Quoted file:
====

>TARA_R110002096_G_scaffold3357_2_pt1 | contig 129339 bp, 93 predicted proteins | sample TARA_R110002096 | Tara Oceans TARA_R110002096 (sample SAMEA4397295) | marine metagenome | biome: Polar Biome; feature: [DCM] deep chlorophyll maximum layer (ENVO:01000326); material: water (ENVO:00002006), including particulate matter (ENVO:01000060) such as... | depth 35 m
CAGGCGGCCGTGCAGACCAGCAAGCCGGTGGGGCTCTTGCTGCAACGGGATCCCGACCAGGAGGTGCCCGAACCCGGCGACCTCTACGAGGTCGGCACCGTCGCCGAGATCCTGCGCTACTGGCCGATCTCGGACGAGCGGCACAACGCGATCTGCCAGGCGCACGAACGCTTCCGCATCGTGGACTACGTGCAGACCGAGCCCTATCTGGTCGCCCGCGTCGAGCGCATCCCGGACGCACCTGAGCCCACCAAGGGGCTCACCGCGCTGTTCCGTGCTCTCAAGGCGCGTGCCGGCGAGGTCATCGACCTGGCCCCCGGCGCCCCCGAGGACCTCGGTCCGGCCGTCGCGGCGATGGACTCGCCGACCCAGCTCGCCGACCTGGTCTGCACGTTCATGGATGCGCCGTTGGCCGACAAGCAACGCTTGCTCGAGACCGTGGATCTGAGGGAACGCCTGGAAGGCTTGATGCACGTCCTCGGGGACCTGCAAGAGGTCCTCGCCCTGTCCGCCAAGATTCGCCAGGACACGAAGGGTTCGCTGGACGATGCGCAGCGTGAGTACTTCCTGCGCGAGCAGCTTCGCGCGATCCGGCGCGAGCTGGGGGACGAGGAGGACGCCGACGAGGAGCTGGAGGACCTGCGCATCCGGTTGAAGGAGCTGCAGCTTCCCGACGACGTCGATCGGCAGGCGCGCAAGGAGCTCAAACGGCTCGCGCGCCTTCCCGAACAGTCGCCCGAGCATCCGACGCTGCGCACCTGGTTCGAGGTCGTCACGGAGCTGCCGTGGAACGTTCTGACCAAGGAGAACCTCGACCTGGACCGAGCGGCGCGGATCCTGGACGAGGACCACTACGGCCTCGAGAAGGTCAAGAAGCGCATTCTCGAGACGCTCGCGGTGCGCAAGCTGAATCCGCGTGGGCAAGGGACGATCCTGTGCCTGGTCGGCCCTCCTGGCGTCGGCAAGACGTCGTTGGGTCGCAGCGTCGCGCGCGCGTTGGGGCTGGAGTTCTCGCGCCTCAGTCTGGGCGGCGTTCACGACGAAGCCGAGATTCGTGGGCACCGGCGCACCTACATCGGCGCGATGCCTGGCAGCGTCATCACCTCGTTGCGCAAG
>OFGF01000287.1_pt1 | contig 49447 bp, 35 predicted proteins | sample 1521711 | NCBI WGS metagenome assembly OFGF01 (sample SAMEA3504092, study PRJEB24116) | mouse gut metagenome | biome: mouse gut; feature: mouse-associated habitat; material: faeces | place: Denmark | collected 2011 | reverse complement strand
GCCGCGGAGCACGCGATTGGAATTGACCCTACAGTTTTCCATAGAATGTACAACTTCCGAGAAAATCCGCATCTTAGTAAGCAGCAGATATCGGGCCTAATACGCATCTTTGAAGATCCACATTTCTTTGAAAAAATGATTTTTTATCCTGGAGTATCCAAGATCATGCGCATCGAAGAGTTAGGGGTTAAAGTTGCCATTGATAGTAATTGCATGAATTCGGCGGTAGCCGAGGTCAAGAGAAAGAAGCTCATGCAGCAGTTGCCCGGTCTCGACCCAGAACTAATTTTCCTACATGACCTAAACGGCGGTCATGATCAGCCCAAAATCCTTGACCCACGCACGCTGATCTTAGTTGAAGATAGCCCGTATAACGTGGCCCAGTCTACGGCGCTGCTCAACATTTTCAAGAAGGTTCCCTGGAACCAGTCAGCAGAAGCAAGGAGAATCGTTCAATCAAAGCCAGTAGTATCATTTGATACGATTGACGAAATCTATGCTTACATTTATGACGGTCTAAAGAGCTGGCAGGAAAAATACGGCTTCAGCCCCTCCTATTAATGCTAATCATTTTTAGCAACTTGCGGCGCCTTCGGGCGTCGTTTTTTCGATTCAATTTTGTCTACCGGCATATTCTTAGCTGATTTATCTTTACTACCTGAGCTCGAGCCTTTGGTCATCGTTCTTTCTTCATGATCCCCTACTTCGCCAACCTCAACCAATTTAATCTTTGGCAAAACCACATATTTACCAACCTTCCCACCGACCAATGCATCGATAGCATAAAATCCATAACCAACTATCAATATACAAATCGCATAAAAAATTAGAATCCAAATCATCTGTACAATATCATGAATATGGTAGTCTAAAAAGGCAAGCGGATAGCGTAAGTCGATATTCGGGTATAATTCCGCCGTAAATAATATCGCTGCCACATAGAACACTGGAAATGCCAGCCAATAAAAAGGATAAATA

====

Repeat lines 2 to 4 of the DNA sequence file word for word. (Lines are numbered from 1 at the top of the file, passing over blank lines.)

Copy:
CAGGCGGCCGTGCAGACCAGCAAGCCGGTGGGGCTCTTGCTGCAACGGGATCCCGACCAGGAGGTGCCCGAACCCGGCGACCTCTACGAGGTCGGCACCGTCGCCGAGATCCTGCGCTACTGGCCGATCTCGGACGAGCGGCACAACGCGATCTGCCAGGCGCACGAACGCTTCCGCATCGTGGACTACGTGCAGACCGAGCCCTATCTGGTCGCCCGCGTCGAGCGCATCCCGGACGCACCTGAGCCCACCAAGGGGCTCACCGCGCTGTTCCGTGCTCTCAAGGCGCGTGCCGGCGAGGTCATCGACCTGGCCCCCGGCGCCCCCGAGGACCTCGGTCCGGCCGTCGCGGCGATGGACTCGCCGACCCAGCTCGCCGACCTGGTCTGCACGTTCATGGATGCGCCGTTGGCCGACAAGCAACGCTTGCTCGAGACCGTGGATCTGAGGGAACGCCTGGAAGGCTTGATGCACGTCCTCGGGGACCTGCAAGAGGTCCTCGCCCTGTCCGCCAAGATTCGCCAGGACACGAAGGGTTCGCTGGACGATGCGCAGCGTGAGTACTTCCTGCGCGAGCAGCTTCGCGCGATCCGGCGCGAGCTGGGGGACGAGGAGGACGCCGACGAGGAGCTGGAGGACCTGCGCATCCGGTTGAAGGAGCTGCAGCTTCCCGACGACGTCGATCGGCAGGCGCGCAAGGAGCTCAAACGGCTCGCGCGCCTTCCCGAACAGTCGCCCGAGCATCCGACGCTGCGCACCTGGTTCGAGGTCGTCACGGAGCTGCCGTGGAACGTTCTGACCAAGGAGAACCTCGACCTGGACCGAGCGGCGCGGATCCTGGACGAGGACCACTACGGCCTCGAGAAGGTCAAGAAGCGCATTCTCGAGACGCTCGCGGTGCGCAAGCTGAATCCGCGTGGGCAAGGGACGATCCTGTGCCTGGTCGGCCCTCCTGGCGTCGGCAAGACGTCGTTGGGTCGCAGCGTCGCGCGCGCGTTGGGGCTGGAGTTCTCGCGCCTCAGTCTGGGCGGCGTTCACGACGAAGCCGAGATTCGTGGGCACCGGCGCACCTACATCGGCGCGATGCCTGGCAGCGTCATCACCTCGTTGCGCAAG
>OFGF01000287.1_pt1 | contig 49447 bp, 35 predicted proteins | sample 1521711 | NCBI WGS metagenome assembly OFGF01 (sample SAMEA3504092, study PRJEB24116) | mouse gut metagenome | biome: mouse gut; feature: mouse-associated habitat; material: faeces | place: Denmark | collected 2011 | reverse complement strand
GCCGCGGAGCACGCGATTGGAATTGACCCTACAGTTTTCCATAGAATGTACAACTTCCGAGAAAATCCGCATCTTAGTAAGCAGCAGATATCGGGCCTAATACGCATCTTTGAAGATCCACATTTCTTTGAAAAAATGATTTTTTATCCTGGAGTATCCAAGATCATGCGCATCGAAGAGTTAGGGGTTAAAGTTGCCATTGATAGTAATTGCATGAATTCGGCGGTAGCCGAGGTCAAGAGAAAGAAGCTCATGCAGCAGTTGCCCGGTCTCGACCCAGAACTAATTTTCCTACATGACCTAAACGGCGGTCATGATCAGCCCAAAATCCTTGACCCACGCACGCTGATCTTAGTTGAAGATAGCCCGTATAACGTGGCCCAGTCTACGGCGCTGCTCAACATTTTCAAGAAGGTTCCCTGGAACCAGTCAGCAGAAGCAAGGAGAATCGTTCAATCAAAGCCAGTAGTATCATTTGATACGATTGACGAAATCTATGCTTACATTTATGACGGTCTAAAGAGCTGGCAGGAAAAATACGGCTTCAGCCCCTCCTATTAATGCTAATCATTTTTAGCAACTTGCGGCGCCTTCGGGCGTCGTTTTTTCGATTCAATTTTGTCTACCGGCATATTCTTAGCTGATTTATCTTTACTACCTGAGCTCGAGCCTTTGGTCATCGTTCTTTCTTCATGATCCCCTACTTCGCCAACCTCAACCAATTTAATCTTTGGCAAAACCACATATTTACCAACCTTCCCACCGACCAATGCATCGATAGCATAAAATCCATAACCAACTATCAATATACAAATCGCATAAAAAATTAGAATCCAAATCATCTGTACAATATCATGAATATGGTAGTCTAAAAAGGCAAGCGGATAGCGTAAGTCGATATTCGGGTATAATTCCGCCGTAAATAATATCGCTGCCACATAGAACACTGGAAATGCCAGCCAATAAAAAGGATAAATA